PHYLLIS ODESSEY

i sound like a preacher

What inspires someone is always of interest to me.  Gary Hildebrand began his talk at Metro Hort with places, paintings and photographs that would become formative ideas in his landscape architecture practice. For Hildebrand, one of most iconic places in Central Park, the Mall leading to Bethesda Terrace, was and still is a model of a naturalistic urban canopy.

Hildebrand also showed two quintessential photographs of the Flat Iron Building at 23 street and Broadway.

Flat Iron Building photograph by Alfred Steiglitz

The Flat Iron Building photography by Edward Steichen

For Hildebrand, these two photographs are illustrative of the relationship between the city and nature.

Gustav Klimt, Pear Tree, 1905, another influential painting for Gary Hildebrand.

Dan Kiley, Art Institute, Chicago, sixteen hawthorn trees. Each tree planted twenty feet on-center another influential planting for Hildebrand.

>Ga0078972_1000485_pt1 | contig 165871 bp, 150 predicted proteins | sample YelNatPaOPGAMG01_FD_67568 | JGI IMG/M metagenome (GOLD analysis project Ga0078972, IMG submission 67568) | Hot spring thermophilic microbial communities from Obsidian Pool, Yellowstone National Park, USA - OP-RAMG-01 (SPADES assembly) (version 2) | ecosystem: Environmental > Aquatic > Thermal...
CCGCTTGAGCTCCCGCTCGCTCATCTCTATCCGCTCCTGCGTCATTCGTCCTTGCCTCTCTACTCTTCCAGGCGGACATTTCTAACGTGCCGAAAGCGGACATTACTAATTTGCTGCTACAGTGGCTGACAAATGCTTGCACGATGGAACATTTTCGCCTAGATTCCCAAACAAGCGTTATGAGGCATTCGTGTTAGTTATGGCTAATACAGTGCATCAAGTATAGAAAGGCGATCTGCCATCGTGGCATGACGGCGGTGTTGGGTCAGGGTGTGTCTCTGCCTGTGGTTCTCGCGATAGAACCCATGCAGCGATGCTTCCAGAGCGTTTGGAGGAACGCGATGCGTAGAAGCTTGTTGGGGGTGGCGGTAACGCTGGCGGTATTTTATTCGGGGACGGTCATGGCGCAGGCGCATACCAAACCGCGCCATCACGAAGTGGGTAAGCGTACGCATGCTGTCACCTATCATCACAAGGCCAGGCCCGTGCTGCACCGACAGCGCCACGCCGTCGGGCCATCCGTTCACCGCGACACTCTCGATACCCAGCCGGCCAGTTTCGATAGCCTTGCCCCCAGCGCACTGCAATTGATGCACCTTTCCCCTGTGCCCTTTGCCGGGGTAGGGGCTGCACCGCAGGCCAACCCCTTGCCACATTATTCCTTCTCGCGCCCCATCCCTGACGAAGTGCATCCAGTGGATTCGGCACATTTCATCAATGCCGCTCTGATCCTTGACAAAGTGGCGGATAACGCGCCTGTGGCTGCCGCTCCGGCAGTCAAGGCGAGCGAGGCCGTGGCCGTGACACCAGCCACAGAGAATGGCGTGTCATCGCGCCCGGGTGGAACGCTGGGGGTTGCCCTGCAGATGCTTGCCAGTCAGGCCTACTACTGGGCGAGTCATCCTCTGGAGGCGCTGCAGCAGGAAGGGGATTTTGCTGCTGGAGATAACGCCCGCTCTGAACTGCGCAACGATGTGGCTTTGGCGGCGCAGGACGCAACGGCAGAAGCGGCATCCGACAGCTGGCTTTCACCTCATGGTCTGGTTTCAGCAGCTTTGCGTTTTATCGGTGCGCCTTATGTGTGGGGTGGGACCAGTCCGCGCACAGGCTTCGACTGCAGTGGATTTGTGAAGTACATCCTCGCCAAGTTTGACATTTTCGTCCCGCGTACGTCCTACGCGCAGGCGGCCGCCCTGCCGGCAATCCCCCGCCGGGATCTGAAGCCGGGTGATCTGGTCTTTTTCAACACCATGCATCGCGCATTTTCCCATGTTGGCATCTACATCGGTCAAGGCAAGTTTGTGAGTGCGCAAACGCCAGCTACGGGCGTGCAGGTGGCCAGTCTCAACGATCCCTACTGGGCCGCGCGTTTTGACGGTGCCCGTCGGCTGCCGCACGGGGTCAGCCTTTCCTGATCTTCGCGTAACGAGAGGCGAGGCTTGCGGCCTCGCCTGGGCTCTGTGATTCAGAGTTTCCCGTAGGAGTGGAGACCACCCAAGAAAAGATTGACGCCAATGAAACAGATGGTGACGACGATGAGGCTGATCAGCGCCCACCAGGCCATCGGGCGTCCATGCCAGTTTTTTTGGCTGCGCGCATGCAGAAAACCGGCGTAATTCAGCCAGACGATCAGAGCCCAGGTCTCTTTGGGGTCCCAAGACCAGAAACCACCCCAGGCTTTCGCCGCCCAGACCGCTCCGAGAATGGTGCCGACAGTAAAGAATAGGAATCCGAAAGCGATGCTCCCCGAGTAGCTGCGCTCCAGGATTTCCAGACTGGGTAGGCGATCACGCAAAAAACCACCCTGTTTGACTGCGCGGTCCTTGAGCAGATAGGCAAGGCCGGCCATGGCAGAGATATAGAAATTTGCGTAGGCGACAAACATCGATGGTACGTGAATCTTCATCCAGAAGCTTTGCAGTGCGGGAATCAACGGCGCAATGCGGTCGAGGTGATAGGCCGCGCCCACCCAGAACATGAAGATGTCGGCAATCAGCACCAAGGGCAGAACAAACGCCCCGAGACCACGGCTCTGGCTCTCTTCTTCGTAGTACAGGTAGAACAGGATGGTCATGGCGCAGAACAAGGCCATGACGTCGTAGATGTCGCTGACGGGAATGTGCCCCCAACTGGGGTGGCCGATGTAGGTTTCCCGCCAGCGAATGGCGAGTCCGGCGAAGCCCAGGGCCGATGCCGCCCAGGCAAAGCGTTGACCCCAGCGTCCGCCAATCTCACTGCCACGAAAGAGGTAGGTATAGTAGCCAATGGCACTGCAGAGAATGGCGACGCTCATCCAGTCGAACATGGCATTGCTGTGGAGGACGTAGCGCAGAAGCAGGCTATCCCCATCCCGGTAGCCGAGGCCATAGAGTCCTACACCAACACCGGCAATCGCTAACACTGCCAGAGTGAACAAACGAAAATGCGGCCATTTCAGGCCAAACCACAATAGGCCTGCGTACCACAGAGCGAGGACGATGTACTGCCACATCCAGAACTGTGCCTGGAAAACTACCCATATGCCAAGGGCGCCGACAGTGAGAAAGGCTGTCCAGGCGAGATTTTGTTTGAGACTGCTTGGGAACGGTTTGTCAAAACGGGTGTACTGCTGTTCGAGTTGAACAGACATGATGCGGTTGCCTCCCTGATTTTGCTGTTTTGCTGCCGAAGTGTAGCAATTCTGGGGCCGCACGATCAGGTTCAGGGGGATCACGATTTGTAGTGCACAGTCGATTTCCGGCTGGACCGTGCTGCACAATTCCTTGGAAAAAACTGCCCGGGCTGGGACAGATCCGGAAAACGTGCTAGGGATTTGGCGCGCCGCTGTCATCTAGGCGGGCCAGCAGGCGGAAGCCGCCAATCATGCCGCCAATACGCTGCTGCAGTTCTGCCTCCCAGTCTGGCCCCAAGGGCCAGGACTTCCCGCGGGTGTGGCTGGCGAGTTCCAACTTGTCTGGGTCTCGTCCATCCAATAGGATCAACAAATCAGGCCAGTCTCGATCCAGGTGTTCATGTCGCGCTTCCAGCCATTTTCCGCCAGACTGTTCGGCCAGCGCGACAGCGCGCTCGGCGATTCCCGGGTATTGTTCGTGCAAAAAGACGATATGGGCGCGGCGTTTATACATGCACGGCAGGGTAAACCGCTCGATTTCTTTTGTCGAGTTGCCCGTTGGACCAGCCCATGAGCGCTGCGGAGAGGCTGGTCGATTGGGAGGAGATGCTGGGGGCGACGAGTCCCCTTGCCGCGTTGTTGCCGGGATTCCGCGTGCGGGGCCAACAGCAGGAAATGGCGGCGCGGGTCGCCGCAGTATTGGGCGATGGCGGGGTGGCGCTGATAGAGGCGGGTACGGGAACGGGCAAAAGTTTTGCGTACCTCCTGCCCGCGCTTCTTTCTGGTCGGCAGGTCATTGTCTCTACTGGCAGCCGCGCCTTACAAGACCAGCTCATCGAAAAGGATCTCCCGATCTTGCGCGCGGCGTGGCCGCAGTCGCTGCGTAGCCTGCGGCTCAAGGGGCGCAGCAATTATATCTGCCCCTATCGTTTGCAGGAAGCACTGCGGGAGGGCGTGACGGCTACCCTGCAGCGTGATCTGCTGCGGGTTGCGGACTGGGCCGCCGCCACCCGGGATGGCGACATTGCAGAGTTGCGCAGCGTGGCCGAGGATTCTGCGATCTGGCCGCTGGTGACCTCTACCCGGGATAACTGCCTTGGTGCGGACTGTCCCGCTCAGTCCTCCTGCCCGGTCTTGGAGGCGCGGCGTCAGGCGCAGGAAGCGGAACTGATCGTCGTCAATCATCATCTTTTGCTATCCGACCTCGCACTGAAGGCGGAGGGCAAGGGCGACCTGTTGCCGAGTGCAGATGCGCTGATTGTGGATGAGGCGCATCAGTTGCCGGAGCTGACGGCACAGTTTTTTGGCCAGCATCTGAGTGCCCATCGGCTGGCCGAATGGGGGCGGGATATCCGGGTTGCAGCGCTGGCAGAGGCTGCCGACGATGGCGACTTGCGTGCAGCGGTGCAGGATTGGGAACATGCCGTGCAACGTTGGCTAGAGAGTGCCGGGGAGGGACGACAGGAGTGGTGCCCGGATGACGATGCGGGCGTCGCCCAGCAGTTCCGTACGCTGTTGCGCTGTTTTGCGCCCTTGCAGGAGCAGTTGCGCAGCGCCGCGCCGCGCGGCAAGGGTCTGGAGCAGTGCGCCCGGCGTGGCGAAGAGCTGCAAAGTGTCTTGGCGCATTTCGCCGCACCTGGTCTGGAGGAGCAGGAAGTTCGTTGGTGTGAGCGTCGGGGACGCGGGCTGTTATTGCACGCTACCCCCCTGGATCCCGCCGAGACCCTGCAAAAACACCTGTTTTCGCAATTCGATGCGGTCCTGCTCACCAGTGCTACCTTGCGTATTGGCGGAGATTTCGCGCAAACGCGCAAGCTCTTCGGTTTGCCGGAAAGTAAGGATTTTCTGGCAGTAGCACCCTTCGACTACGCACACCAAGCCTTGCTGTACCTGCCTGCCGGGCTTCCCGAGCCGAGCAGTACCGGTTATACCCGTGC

Vegetal City: Increased Urban Canopy for Us All was the topic of Hildebrand’s talk.  For Hildebrand a successful tree planting in an urban setting is all about the infrastructure underneath sidewalk grade; permeable pavers, storm water capture, irrigation during the establishment period and most of all SOIL.   His go to person for soil:  Eric T. Fleisher, former Director of Horticulture at Battery Park City Conservancy and a sustainable ecosystem proponent. Hildrebrands’ parting words: “Never go anywhere without a soil scientist.”  

 

 

 

 

 

 

 

 

 

 

 

 

 

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